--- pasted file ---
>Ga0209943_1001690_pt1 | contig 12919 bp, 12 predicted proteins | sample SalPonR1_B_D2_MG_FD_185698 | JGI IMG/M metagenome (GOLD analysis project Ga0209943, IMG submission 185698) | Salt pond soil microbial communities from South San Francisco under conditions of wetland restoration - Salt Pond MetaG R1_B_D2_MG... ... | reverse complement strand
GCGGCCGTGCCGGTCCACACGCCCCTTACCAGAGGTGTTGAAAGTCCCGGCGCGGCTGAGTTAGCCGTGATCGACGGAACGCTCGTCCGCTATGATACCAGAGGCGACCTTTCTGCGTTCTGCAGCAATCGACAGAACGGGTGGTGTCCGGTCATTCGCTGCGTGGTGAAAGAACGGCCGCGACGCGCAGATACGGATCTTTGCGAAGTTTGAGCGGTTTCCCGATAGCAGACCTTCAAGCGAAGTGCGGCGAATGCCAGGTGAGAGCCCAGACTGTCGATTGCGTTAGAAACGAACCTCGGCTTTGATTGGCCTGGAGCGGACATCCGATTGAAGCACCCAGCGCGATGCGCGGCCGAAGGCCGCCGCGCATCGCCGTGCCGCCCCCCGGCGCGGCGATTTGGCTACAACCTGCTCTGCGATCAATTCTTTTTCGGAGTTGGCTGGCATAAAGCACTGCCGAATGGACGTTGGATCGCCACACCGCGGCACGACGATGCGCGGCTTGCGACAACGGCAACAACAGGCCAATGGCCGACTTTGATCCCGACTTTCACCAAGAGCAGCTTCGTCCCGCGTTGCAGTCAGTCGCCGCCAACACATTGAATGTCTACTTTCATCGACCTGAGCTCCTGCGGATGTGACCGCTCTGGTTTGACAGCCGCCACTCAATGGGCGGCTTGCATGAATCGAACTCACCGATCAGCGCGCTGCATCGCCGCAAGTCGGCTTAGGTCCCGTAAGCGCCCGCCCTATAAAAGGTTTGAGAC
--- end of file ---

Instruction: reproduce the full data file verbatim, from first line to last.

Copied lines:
>Ga0209943_1001690_pt1 | contig 12919 bp, 12 predicted proteins | sample SalPonR1_B_D2_MG_FD_185698 | JGI IMG/M metagenome (GOLD analysis project Ga0209943, IMG submission 185698) | Salt pond soil microbial communities from South San Francisco under conditions of wetland restoration - Salt Pond MetaG R1_B_D2_MG... ... | reverse complement strand
GCGGCCGTGCCGGTCCACACGCCCCTTACCAGAGGTGTTGAAAGTCCCGGCGCGGCTGAGTTAGCCGTGATCGACGGAACGCTCGTCCGCTATGATACCAGAGGCGACCTTTCTGCGTTCTGCAGCAATCGACAGAACGGGTGGTGTCCGGTCATTCGCTGCGTGGTGAAAGAACGGCCGCGACGCGCAGATACGGATCTTTGCGAAGTTTGAGCGGTTTCCCGATAGCAGACCTTCAAGCGAAGTGCGGCGAATGCCAGGTGAGAGCCCAGACTGTCGATTGCGTTAGAAACGAACCTCGGCTTTGATTGGCCTGGAGCGGACATCCGATTGAAGCACCCAGCGCGATGCGCGGCCGAAGGCCGCCGCGCATCGCCGTGCCGCCCCCCGGCGCGGCGATTTGGCTACAACCTGCTCTGCGATCAATTCTTTTTCGGAGTTGGCTGGCATAAAGCACTGCCGAATGGACGTTGGATCGCCACACCGCGGCACGACGATGCGCGGCTTGCGACAACGGCAACAACAGGCCAATGGCCGACTTTGATCCCGACTTTCACCAAGAGCAGCTTCGTCCCGCGTTGCAGTCAGTCGCCGCCAACACATTGAATGTCTACTTTCATCGACCTGAGCTCCTGCGGATGTGACCGCTCTGGTTTGACAGCCGCCACTCAATGGGCGGCTTGCATGAATCGAACTCACCGATCAGCGCGCTGCATCGCCGCAAGTCGGCTTAGGTCCCGTAAGCGCCCGCCCTATAAAAGGTTTGAGAC